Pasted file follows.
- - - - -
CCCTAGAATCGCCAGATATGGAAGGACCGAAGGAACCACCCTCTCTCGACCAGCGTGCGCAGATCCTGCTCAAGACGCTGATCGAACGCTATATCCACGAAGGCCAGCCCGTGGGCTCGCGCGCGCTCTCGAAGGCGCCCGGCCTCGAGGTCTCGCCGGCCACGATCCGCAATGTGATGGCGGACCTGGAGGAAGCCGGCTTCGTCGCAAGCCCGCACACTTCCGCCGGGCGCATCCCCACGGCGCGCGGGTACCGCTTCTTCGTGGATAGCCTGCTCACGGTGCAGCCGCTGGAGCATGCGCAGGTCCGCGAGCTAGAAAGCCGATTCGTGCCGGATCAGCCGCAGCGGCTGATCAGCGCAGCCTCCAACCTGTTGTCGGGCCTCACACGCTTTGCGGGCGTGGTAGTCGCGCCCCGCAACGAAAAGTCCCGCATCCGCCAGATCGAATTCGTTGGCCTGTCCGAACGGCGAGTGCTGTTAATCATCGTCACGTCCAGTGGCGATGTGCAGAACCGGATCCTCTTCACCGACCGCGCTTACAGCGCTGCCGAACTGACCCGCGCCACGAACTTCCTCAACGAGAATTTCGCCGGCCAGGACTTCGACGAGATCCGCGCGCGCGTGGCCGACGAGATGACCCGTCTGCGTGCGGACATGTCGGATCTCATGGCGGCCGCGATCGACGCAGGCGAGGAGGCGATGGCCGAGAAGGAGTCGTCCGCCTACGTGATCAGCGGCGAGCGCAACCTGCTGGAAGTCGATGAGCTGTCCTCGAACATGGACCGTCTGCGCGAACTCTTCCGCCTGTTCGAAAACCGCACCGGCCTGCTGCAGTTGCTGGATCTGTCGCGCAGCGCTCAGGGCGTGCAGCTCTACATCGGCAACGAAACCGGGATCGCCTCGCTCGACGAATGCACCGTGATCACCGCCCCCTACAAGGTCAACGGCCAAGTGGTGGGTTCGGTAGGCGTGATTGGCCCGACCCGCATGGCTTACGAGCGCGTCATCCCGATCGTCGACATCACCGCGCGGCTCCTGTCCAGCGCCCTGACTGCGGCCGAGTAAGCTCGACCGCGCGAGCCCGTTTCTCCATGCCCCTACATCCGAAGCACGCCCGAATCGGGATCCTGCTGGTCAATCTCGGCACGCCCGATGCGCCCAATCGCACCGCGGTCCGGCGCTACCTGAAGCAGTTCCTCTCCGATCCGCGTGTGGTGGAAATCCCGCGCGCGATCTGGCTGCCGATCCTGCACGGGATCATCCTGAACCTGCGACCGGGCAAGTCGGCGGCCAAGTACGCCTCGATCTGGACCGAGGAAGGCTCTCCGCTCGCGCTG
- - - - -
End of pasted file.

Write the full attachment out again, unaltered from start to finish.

CCCTAGAATCGCCAGATATGGAAGGACCGAAGGAACCACCCTCTCTCGACCAGCGTGCGCAGATCCTGCTCAAGACGCTGATCGAACGCTATATCCACGAAGGCCAGCCCGTGGGCTCGCGCGCGCTCTCGAAGGCGCCCGGCCTCGAGGTCTCGCCGGCCACGATCCGCAATGTGATGGCGGACCTGGAGGAAGCCGGCTTCGTCGCAAGCCCGCACACTTCCGCCGGGCGCATCCCCACGGCGCGCGGGTACCGCTTCTTCGTGGATAGCCTGCTCACGGTGCAGCCGCTGGAGCATGCGCAGGTCCGCGAGCTAGAAAGCCGATTCGTGCCGGATCAGCCGCAGCGGCTGATCAGCGCAGCCTCCAACCTGTTGTCGGGCCTCACACGCTTTGCGGGCGTGGTAGTCGCGCCCCGCAACGAAAAGTCCCGCATCCGCCAGATCGAATTCGTTGGCCTGTCCGAACGGCGAGTGCTGTTAATCATCGTCACGTCCAGTGGCGATGTGCAGAACCGGATCCTCTTCACCGACCGCGCTTACAGCGCTGCCGAACTGACCCGCGCCACGAACTTCCTCAACGAGAATTTCGCCGGCCAGGACTTCGACGAGATCCGCGCGCGCGTGGCCGACGAGATGACCCGTCTGCGTGCGGACATGTCGGATCTCATGGCGGCCGCGATCGACGCAGGCGAGGAGGCGATGGCCGAGAAGGAGTCGTCCGCCTACGTGATCAGCGGCGAGCGCAACCTGCTGGAAGTCGATGAGCTGTCCTCGAACATGGACCGTCTGCGCGAACTCTTCCGCCTGTTCGAAAACCGCACCGGCCTGCTGCAGTTGCTGGATCTGTCGCGCAGCGCTCAGGGCGTGCAGCTCTACATCGGCAACGAAACCGGGATCGCCTCGCTCGACGAATGCACCGTGATCACCGCCCCCTACAAGGTCAACGGCCAAGTGGTGGGTTCGGTAGGCGTGATTGGCCCGACCCGCATGGCTTACGAGCGCGTCATCCCGATCGTCGACATCACCGCGCGGCTCCTGTCCAGCGCCCTGACTGCGGCCGAGTAAGCTCGACCGCGCGAGCCCGTTTCTCCATGCCCCTACATCCGAAGCACGCCCGAATCGGGATCCTGCTGGTCAATCTCGGCACGCCCGATGCGCCCAATCGCACCGCGGTCCGGCGCTACCTGAAGCAGTTCCTCTCCGATCCGCGTGTGGTGGAAATCCCGCGCGCGATCTGGCTGCCGATCCTGCACGGGATCATCCTGAACCTGCGACCGGGCAAGTCGGCGGCCAAGTACGCCTCGATCTGGACCGAGGAAGGCTCTCCGCTCGCGCTG